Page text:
Thoughts on economics and liberty

Is there a science of personality type?

Between 1980 and 1981 I studied psychology intensively for the Indian civil services examination. I bought a handful of the latest books and browsed through virtually everything on the subject I could find in good libraries in Poona (Pune). Mind you, Poona had some outstanding libraries, including the British Council and Deccan College libraries. I perhaps skimmed through 50 good books on psychology, some in more detail than others. The subject fascinated me but I did form a bit of disdain for it, for it was mostly speculative, with little experimental confirmation of various theories.

As a result of this year of self-taught study of a subject entirely new to me (I had formally trained in pure science and mathematics) I scored enough marks in psychology to get me into the civil services. After that, however, I didn't find time or opportunity to read psychology again. Plus, more importantly, my interest shifted to economics. Popular articles in psychology did continue to provide me with useful information over the years, and I did gather that psychology was improving, particularly abnormal psychology. Many old theories were crumbling and robust foundations being given to others.

Since the mid-1990s, my interest has incrementally and sporadically veered towards psychology again, particularly with Kahneman and Tversky's famous contributions to economics, Steven Pinker's fine book, How the Mind Works that I managed to find and read only recently, and the recent works on neuro-economics. But this stuff is more about how our brain is designed and how we acquire knowledge, i.e. about epistemology, than about differences in personality. On the latter my knowledge has remained outdated (I still retain Wolman's 1979 "Contemporary Theories and Systems in Psychology" in my collection!).

In 2006 I was administered the Myer Briggs personality test (Myers-Briggs Type Indicator or MBTI) which came out with the result "INTJ", with "I" being relatively mild, and others dimensions clearer (see here). I didn't bother much with this result, and given my skepticism about psychological theories, didn't read up much about this issue, either.

Just two days ago, though, I've gained some respect for psychological testing! While randomly browsing through a library, I came across the book, Do What You Are by Paul Tieger and Barbara Barron-Tieger. The title was interesting so I flicked through it.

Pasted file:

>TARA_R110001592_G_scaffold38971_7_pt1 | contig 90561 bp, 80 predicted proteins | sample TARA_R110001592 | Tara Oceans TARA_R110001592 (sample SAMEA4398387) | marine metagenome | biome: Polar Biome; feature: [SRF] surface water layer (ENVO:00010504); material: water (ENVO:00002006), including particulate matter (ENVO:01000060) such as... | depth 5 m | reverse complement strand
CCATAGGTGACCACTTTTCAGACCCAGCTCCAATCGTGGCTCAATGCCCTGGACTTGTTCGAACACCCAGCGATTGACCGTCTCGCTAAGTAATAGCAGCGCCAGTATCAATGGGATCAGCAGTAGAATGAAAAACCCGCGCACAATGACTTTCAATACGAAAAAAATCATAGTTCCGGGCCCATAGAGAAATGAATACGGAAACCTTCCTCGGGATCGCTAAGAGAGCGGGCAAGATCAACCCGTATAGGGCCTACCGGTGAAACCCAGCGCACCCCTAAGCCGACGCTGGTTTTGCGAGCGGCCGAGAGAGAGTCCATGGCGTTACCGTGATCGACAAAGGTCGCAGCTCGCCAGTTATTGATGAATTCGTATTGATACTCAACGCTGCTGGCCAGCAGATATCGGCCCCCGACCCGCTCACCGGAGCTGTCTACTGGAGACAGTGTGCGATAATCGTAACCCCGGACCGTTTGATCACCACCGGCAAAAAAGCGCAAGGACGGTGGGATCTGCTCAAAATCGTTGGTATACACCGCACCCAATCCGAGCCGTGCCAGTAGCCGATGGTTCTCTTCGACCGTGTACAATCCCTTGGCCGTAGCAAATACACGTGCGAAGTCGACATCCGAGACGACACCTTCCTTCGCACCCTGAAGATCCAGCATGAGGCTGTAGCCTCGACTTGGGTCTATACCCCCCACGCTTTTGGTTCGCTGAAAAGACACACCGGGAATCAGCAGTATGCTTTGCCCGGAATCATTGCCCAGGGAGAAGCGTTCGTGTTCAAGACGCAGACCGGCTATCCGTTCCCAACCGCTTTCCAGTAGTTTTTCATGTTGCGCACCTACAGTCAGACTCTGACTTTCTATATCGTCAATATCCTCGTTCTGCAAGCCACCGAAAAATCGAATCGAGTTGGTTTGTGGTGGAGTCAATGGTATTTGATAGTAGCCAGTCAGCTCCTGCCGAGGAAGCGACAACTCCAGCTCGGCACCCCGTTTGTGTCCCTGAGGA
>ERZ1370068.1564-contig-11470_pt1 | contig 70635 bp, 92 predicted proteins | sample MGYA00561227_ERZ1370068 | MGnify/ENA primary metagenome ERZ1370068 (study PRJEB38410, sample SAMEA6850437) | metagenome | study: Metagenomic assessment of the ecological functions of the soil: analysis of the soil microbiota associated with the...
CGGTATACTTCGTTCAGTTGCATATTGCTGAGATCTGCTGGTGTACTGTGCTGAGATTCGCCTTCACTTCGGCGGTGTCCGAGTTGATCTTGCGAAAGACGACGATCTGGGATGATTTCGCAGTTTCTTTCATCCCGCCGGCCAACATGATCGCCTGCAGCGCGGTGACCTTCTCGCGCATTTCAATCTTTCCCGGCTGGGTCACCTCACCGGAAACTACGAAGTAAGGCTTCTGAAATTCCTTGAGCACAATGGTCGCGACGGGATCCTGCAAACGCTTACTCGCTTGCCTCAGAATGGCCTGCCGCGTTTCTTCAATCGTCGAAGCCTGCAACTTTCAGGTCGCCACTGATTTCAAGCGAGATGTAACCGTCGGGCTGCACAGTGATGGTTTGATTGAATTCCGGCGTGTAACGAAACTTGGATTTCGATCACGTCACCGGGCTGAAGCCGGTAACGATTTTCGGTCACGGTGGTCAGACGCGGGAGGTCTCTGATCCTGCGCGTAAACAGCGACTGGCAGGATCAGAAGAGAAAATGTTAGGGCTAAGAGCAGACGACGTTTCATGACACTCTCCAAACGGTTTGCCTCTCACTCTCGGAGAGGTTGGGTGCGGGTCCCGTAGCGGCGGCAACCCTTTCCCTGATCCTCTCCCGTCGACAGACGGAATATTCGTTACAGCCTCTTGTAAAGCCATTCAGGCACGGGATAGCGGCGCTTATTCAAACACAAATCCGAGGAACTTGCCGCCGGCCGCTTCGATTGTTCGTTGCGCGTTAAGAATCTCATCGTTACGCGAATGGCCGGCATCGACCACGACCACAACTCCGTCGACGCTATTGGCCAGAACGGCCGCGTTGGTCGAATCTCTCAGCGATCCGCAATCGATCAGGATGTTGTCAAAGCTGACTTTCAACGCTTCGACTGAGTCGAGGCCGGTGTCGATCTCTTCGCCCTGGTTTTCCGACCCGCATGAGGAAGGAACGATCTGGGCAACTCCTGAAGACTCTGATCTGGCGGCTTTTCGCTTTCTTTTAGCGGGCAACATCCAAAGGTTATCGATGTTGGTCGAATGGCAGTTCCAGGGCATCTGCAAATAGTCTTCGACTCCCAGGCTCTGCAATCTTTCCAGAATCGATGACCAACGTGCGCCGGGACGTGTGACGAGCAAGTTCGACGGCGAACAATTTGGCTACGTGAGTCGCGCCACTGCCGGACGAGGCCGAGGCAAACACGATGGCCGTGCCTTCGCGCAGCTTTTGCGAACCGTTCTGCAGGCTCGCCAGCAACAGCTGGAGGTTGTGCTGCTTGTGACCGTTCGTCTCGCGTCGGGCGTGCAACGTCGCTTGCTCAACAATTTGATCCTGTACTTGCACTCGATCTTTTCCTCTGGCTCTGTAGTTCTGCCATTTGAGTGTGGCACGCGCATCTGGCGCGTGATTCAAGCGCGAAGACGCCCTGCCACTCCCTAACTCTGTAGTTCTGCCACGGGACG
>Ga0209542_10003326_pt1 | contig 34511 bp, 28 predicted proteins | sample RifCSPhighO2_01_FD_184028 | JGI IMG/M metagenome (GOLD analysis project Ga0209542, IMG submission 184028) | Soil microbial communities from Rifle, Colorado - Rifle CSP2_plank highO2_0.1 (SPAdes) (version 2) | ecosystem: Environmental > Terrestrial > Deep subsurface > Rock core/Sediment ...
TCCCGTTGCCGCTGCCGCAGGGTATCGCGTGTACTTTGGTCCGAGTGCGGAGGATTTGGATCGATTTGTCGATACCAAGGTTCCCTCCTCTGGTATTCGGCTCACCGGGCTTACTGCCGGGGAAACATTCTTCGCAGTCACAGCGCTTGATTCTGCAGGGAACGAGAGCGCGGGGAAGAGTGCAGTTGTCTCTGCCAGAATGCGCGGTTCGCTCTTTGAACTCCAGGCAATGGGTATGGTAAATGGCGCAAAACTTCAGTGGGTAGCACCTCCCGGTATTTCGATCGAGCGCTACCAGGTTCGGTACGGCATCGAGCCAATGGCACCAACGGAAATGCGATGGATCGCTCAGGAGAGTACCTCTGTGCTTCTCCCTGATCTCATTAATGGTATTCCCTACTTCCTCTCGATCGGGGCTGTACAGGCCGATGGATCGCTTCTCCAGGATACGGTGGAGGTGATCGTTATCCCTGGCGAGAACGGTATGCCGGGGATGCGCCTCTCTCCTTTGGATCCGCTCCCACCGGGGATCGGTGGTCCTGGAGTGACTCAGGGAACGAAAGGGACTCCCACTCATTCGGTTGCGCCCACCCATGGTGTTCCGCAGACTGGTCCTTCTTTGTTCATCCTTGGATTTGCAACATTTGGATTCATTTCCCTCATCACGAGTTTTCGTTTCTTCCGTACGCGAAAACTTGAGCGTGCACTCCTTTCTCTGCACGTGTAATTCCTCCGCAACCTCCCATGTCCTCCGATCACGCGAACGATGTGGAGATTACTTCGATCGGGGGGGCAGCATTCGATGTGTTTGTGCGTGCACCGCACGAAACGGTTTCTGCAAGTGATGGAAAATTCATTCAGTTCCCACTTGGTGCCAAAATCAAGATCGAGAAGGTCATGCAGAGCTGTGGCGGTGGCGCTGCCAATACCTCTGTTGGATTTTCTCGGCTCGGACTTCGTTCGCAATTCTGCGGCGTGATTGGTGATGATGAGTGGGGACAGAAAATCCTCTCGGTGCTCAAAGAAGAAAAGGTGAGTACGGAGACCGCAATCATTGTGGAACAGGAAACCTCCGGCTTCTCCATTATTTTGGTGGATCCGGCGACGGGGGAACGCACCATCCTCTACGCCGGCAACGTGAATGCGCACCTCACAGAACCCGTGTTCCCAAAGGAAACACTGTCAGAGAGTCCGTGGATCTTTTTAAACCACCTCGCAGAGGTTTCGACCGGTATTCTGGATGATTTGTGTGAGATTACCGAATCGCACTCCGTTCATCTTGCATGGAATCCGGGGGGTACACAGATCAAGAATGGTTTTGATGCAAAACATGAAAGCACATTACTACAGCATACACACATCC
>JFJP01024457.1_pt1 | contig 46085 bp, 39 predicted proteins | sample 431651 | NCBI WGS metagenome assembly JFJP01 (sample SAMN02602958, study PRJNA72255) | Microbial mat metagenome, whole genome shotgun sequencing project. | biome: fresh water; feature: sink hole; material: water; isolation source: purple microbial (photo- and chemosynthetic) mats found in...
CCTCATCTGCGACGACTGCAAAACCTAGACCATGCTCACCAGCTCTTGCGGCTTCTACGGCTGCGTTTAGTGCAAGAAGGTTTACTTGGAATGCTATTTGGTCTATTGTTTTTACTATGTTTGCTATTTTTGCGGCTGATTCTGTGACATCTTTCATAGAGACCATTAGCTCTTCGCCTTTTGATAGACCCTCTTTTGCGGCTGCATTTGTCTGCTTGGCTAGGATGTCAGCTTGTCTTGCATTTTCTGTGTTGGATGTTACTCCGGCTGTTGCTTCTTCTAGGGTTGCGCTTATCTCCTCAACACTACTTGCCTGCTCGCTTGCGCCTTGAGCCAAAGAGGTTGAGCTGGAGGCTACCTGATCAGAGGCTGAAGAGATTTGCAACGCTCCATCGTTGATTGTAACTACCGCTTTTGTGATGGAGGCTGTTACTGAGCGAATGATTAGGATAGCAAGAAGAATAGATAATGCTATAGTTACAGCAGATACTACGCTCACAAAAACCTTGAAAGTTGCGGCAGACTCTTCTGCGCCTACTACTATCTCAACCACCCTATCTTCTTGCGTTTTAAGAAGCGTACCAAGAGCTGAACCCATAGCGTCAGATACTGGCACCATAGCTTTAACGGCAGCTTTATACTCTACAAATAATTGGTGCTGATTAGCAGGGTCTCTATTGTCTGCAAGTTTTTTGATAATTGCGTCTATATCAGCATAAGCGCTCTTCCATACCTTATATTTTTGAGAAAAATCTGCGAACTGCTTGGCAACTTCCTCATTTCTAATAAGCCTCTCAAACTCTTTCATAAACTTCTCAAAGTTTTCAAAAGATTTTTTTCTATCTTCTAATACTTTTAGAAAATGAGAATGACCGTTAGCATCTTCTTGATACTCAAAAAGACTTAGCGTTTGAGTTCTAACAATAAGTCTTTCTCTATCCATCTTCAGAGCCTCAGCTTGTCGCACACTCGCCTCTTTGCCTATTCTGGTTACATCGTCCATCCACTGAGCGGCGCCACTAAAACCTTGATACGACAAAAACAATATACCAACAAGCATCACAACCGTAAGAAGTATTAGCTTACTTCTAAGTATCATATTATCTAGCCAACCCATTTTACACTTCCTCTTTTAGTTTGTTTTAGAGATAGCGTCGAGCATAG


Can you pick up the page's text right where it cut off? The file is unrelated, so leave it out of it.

There I accidentally hit upon the section dealing with the strengths and weaknesses of INTJs, and was gripped at once. I don't recall ever coming across something that represents me so closely. Of course, I can argue about some of the detail, but the broad picture was astonishingly "on the money".

Out of curiosity I checked the internet and found many sites that deal with personality types, including MBTI. The MBTI was designed in 1962, based on Carl Jung's earlier work. I should start reading up on psychology once again, for it does seem to throw useful light on people. Things like MBTI might turn out to be big business in India, as a more robust way to match couples than horoscopes! More importantly, as far as I am concerned, the fact that one can get a list of one's likely strengths and weaknesses is a powerful tool. Armed with this information, one can try to overcome one's weaknesses.

Having said all this, one should remain cautious about all this, and keep an open mind. But worth exploring further.


The remainder of this post of interest only if you are INTJ. This blog is going to act as my storehouse for useful information about INTJs that I come across, things that could help me understand myself better and, where feasible,  improve.

What INTJs are like: herehere | here | here | here | here | here | here | here | here | (this is funny!)

Hints for improvement included in the above, plus: here | etc. (to be developed).

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